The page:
A previously unknown pencil portrait of Mahatma Gandhi, drawn from life in 1931, is set to go under the hammer at a Sothebys auction in London next week and may fetch between £8,000 and £12,000.
The sale on July 11 by Sothebys will also include a collection of handwritten letters by the leader of the Indian Independence movement to the family of Sarat Chandra Bose, a freedom fighter and the elder brother of Subhas Chandra Bose.
“Gandhi usually refused to sit for formal photographs, let alone a portraitist, making this an extremely rare portrayal of the political leader at work. The sketch shows Gandhi writing with a look of intense concentration whilst seated on the floor, and is inscribed by him with the words Truth is God/MK Gandhi/4.12.?31?,” the auction house said in a statement.
The pencil drawing is one of a number of portraits created by artist John Henry Amshewitz when Gandhi was visiting London for the Round Table Conference in 1931, a series of conferences organised by the British government to discuss constitutional reforms in India.
Gandhi stayed at Kingsley Hall at the time, a community centre in Londons East End, at the invitation of one of its founders Muriel Lester who had previously stayed in Gandhi’s ashram (hermitage) in India.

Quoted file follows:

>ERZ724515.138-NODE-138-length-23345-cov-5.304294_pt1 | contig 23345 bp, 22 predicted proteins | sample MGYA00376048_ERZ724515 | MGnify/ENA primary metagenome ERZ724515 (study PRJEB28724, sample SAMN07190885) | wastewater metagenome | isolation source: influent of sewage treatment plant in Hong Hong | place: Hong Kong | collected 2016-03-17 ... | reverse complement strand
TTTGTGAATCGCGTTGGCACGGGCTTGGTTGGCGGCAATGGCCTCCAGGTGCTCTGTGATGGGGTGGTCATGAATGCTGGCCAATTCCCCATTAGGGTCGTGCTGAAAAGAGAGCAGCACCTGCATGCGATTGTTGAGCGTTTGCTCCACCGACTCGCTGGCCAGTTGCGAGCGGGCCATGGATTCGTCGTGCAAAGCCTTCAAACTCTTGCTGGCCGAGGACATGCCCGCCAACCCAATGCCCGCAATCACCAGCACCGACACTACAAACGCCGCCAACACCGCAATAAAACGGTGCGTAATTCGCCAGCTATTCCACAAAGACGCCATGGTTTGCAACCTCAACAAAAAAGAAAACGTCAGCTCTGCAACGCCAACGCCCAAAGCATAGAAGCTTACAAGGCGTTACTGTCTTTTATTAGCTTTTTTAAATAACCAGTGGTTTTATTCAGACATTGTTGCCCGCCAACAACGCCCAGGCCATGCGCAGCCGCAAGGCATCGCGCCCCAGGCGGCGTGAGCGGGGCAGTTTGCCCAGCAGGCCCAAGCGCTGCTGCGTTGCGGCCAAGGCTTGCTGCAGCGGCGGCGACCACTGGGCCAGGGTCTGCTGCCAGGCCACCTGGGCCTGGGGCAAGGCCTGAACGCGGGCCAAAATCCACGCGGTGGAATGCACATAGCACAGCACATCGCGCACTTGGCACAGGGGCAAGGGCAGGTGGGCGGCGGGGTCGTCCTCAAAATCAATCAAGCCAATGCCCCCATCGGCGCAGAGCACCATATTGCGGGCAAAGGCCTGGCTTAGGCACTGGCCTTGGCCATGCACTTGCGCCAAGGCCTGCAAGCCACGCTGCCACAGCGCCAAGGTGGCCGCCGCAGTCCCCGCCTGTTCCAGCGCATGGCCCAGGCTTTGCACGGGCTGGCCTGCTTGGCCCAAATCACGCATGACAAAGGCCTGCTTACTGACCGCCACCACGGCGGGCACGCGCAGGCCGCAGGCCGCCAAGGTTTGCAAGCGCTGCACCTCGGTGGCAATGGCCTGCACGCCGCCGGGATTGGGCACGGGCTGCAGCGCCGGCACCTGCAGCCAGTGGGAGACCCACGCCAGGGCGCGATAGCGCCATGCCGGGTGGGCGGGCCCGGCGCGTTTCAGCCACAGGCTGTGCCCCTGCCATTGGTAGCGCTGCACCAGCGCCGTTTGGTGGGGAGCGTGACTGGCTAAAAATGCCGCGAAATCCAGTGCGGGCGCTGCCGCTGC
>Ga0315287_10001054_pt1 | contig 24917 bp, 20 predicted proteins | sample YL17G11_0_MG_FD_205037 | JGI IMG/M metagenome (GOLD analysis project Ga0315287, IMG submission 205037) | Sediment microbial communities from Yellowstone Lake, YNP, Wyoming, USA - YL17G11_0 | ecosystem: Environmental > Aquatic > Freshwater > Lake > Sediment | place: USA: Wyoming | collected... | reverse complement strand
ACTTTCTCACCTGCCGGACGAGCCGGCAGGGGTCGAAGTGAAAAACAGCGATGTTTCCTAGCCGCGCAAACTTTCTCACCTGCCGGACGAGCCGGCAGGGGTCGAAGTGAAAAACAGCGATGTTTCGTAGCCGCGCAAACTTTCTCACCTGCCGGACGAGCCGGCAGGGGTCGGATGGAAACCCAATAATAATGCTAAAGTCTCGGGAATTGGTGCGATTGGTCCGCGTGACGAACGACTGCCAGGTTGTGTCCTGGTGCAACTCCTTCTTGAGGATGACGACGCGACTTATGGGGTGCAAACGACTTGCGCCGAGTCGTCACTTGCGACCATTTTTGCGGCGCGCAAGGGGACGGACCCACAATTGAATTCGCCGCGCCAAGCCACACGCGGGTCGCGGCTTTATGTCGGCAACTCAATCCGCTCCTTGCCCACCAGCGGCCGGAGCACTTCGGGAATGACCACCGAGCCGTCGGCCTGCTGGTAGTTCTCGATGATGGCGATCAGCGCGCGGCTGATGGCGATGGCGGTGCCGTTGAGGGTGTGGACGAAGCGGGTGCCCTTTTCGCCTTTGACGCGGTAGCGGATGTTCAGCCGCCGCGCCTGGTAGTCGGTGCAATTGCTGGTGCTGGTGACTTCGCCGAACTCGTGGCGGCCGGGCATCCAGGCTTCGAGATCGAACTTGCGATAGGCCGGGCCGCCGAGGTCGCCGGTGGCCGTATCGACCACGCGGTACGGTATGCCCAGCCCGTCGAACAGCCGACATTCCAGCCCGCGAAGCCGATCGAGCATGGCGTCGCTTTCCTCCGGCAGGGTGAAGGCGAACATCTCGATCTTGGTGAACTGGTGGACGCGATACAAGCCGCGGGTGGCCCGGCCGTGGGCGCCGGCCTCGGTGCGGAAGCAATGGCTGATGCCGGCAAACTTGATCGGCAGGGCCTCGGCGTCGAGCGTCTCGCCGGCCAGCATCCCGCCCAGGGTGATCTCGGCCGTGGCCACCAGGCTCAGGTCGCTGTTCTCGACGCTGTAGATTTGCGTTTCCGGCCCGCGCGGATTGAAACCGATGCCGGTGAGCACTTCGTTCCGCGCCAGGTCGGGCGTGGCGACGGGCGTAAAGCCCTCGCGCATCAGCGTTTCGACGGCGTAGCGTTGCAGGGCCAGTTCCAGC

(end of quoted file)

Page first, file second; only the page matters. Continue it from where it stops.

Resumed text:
The pencil portrait, which was inscribed by Gandhi the day before he left Kingsley Hall, was given to a local resident who was closely associated with Kingsley Hall throughout her life and has remained in her family ever since.
The rare portrait is estimated to fetch between £8,000 and £12,000 ($10,360 to $15,548).
The set of handwritten letters, estimated to fetch between £23,000 and £33,000 ($29,801 to $42,735), include key comments on the pivotal partition of Bengal in the months before Gandhis assassination.
“Sarat Chandra Bose was one of the most outspoken critics of partition and proposed an independent united Bengal. He had his allies, but formidable enemies in Congress, as well as in the League.
“Gandhi was initially supportive of Boses efforts, but shifted his position. He had little sympathy for Boses vision of a socialist Bengal and, coming to see that the political forces in favour of partition were irresistible, turned instead to trying to mitigate its effects,” the house said in its background to the auction lots.
In one of the letters, Gandhi writes to Sarat Chandra: “You should give up the struggle for unity of Bengal and cease to disturb the atmosphere that has been created for partition of Bengal”.
Dating from the mid-1940s, the other letters in the collection affirm Gandhi’s continued love for the Bose family as he recalls visits to their home in Calcutta (now Kolkata) and discusses the future of India with Amiya Nath Bose, the son of Sarat Chandra Bose, the house added.